AS SOON as the government was informed that Turkey had given its consent for the appointment of a special advisor by the UN secretary-general the familiar rhetoric about the resumption of the negotiations began. The assumption was that Jane Holl Lute would wave a magic wand and the two sides would set aside the conditions they were setting and rush back to the negotiating table.
Disy leader Averof Neophytou described the appointment of Lute as an important development and the first step needed for the resumption of the talks. This step was pending for months as Turkey refused to give its consent for the appointment of Lute who would be able to explore the intentions of the two sides, he said.
What these intentions are nobody knows, even though the Greek Cypriot side is already raising expectations. Government spokesman Prodromos Prodromou, noted that “today it has become possible, after the positive view of Turkey, which was all that remained, for a procedure to start.” The procedure will not necessarily lead to the resumption of talks, but this does not bother the government which is content for there to be some simple movement. Having a UN envoy touring Nicosia, Ankara and Athens for consultations was all that the government was looking for.
This would allow the government to silence its critics who were accusing it of burying the hopes of a settlement. “We should record the fact that contrary to the worries that existed, the Cyprus problem is open and alive,” said Prodromou, indicating that this perhaps was the only concern of the government. The sending of an envoy by the UNSG for consultations was conclusive proof that the Cyprus problem was “open and alive”. Whether the consultations will lead anywhere is irrelevant.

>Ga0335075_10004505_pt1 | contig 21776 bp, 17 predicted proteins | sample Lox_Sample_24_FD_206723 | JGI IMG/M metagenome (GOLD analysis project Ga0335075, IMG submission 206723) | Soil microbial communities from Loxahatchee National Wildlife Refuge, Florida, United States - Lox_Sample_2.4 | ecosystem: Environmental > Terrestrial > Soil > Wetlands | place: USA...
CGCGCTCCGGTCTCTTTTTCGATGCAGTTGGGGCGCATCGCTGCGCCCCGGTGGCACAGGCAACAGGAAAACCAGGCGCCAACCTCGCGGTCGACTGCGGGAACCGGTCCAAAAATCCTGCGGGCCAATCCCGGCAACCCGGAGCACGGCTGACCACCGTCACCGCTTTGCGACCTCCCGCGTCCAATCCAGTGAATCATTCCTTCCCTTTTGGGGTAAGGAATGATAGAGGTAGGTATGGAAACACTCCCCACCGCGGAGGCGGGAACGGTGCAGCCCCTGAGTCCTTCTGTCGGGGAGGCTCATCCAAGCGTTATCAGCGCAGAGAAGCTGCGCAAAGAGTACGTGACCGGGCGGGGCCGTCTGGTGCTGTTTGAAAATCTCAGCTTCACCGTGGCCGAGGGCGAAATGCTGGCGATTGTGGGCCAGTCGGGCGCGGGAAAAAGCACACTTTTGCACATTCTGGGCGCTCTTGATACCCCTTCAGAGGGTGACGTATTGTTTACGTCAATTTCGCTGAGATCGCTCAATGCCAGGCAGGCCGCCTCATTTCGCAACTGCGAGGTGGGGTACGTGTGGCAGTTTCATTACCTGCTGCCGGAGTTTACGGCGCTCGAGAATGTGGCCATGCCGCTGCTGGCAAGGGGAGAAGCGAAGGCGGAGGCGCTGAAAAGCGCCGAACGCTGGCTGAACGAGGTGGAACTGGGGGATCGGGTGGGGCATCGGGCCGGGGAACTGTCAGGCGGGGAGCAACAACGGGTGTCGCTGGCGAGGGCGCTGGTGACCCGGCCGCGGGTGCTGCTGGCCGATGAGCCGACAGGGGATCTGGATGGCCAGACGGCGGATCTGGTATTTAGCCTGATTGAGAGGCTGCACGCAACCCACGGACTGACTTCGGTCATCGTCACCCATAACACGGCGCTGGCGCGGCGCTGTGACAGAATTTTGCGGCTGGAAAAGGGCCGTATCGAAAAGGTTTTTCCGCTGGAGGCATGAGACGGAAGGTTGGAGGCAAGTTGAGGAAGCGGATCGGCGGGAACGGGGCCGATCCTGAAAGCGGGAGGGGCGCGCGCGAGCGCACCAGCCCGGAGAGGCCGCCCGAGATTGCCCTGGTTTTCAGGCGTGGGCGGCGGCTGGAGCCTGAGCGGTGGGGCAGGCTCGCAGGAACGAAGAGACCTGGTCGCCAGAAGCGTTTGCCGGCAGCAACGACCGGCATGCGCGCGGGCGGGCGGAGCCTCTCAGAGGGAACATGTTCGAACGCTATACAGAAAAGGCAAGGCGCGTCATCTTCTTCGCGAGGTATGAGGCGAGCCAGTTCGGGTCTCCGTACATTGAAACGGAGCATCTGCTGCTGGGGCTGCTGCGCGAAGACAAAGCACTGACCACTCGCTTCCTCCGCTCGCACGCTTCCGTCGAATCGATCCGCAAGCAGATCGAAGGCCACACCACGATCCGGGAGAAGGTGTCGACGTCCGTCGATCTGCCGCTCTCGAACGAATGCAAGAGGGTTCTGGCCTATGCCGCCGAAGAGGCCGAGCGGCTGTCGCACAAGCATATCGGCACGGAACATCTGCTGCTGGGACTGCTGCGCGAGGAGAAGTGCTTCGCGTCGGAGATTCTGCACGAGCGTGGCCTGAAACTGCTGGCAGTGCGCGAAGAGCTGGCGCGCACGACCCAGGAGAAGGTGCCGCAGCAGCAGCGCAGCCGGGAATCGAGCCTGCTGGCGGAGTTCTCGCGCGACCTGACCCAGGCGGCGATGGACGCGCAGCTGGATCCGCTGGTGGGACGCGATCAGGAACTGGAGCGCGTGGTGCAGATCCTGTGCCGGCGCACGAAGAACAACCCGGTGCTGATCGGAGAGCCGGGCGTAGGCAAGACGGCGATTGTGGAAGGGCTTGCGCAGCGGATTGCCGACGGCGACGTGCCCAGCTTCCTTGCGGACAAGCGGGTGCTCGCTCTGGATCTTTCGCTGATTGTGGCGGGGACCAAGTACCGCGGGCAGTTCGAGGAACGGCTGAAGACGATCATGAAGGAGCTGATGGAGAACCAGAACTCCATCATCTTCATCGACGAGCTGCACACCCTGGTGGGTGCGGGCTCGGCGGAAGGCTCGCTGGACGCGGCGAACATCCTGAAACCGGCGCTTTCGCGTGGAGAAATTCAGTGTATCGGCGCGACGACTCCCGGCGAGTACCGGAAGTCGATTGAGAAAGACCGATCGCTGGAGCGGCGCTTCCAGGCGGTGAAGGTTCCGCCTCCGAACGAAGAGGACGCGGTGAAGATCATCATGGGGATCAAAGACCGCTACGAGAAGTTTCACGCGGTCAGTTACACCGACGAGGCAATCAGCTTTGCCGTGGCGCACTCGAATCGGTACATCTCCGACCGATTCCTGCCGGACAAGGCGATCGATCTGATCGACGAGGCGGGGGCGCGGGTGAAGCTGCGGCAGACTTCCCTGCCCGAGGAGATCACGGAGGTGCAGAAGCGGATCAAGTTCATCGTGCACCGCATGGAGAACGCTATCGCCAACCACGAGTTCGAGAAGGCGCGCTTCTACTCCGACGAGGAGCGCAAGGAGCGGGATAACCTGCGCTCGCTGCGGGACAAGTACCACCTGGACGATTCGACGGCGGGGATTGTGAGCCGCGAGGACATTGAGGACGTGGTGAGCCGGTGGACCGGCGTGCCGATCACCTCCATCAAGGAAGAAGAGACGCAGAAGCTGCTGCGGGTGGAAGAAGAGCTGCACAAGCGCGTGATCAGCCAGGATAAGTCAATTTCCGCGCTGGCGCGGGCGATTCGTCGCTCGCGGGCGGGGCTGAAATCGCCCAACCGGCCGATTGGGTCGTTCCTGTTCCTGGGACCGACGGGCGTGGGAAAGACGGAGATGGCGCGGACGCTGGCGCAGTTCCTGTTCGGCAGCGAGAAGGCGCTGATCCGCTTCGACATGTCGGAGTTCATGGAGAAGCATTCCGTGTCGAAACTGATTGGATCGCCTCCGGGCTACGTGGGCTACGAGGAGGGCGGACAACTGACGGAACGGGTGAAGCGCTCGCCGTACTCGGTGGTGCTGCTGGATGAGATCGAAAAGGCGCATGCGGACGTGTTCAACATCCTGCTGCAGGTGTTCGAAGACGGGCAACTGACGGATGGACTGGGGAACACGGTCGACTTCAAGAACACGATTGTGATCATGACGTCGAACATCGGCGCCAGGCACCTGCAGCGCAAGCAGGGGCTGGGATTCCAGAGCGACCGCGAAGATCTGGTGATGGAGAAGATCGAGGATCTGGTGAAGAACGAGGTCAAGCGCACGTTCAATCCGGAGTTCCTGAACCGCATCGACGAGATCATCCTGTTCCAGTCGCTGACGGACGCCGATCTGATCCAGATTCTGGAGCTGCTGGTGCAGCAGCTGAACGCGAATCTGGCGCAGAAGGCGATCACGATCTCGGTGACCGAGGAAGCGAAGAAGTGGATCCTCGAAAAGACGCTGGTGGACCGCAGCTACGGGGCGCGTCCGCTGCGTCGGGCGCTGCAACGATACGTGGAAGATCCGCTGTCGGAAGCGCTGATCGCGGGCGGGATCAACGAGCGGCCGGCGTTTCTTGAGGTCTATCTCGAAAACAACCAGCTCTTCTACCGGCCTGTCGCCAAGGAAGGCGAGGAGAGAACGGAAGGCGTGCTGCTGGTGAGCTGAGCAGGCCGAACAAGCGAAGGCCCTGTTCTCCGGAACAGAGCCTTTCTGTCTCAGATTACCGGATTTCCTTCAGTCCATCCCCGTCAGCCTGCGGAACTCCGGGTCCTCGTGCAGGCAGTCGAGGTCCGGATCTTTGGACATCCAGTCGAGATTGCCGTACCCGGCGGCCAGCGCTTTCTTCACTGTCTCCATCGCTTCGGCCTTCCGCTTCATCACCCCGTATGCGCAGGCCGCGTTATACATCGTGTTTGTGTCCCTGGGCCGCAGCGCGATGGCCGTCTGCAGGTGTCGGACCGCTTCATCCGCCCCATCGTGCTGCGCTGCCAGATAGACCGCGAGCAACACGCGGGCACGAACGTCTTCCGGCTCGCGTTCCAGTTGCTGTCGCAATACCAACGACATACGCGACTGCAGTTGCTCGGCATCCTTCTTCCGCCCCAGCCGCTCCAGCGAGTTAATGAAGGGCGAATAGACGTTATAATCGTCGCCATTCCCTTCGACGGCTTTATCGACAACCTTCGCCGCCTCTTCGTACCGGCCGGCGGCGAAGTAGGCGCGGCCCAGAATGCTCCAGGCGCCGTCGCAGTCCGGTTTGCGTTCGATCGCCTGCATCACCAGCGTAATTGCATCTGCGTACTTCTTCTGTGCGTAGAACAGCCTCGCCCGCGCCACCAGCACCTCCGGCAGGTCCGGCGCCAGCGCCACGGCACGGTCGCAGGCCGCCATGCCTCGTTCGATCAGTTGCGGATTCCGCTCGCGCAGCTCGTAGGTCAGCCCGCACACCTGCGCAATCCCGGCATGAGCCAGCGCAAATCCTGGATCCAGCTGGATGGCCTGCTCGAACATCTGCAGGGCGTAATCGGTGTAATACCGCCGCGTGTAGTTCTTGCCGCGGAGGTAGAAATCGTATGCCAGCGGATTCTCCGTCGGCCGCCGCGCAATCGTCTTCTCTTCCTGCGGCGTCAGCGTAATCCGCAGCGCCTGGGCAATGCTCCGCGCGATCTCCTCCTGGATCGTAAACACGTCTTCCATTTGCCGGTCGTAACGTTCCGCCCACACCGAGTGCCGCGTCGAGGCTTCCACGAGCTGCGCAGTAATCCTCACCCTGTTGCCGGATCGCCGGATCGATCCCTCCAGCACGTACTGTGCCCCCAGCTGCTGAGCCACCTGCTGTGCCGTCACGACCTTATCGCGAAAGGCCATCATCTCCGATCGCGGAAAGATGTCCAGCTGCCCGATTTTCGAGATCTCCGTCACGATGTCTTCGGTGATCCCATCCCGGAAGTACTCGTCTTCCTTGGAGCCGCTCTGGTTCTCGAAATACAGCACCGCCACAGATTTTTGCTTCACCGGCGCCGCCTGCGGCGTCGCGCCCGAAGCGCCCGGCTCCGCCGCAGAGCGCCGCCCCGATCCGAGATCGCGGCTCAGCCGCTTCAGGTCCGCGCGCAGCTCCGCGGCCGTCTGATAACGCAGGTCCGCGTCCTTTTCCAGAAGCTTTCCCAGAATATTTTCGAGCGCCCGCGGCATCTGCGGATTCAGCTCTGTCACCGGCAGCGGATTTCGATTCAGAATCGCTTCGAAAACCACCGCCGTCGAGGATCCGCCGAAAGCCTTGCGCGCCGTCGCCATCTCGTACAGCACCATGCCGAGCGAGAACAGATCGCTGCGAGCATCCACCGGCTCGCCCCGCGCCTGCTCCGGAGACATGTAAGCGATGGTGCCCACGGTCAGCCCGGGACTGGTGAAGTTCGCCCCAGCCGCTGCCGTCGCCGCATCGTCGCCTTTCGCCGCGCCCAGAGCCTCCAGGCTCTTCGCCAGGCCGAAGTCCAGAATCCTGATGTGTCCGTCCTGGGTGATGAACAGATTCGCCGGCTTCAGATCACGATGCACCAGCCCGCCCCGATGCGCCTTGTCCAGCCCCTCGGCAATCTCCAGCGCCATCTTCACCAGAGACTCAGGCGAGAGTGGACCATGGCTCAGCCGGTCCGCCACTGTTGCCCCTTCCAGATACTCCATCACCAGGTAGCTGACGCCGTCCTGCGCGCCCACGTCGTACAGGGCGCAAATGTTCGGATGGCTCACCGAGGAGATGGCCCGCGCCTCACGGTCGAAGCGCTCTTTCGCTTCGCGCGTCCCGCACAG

Assertions like Neophytou’s that Anastasiades “from the first moment, expressed his readiness, but also his determination for the resumption of the Cyprus talks, with the Guterres plan as the basis for the talks,” no longer convince anyone. He may have regularly paid lip service to the resumption of the talks, but in the last year he has done nothing practical to prove his words had any substance. The one time there was a small opening, when Mustafa Akinci suggested acceptance of the Guterres framework as a strategic agreement, Anastasiades ensured it was closed by claiming there were two frameworks and only the second was valid.
In the one meeting Anastasiades and Akinci have had since the collapse of the procedure last July, there was fundamental disagreement regarding the resumption of the talks, with the former insisting they were open-ended and the latter demanding a time-frame. Neither is likely to change his position at the meetings with Lute – certainly not Anastasiades who wants the Cyprus problem to be “open and alive” forever.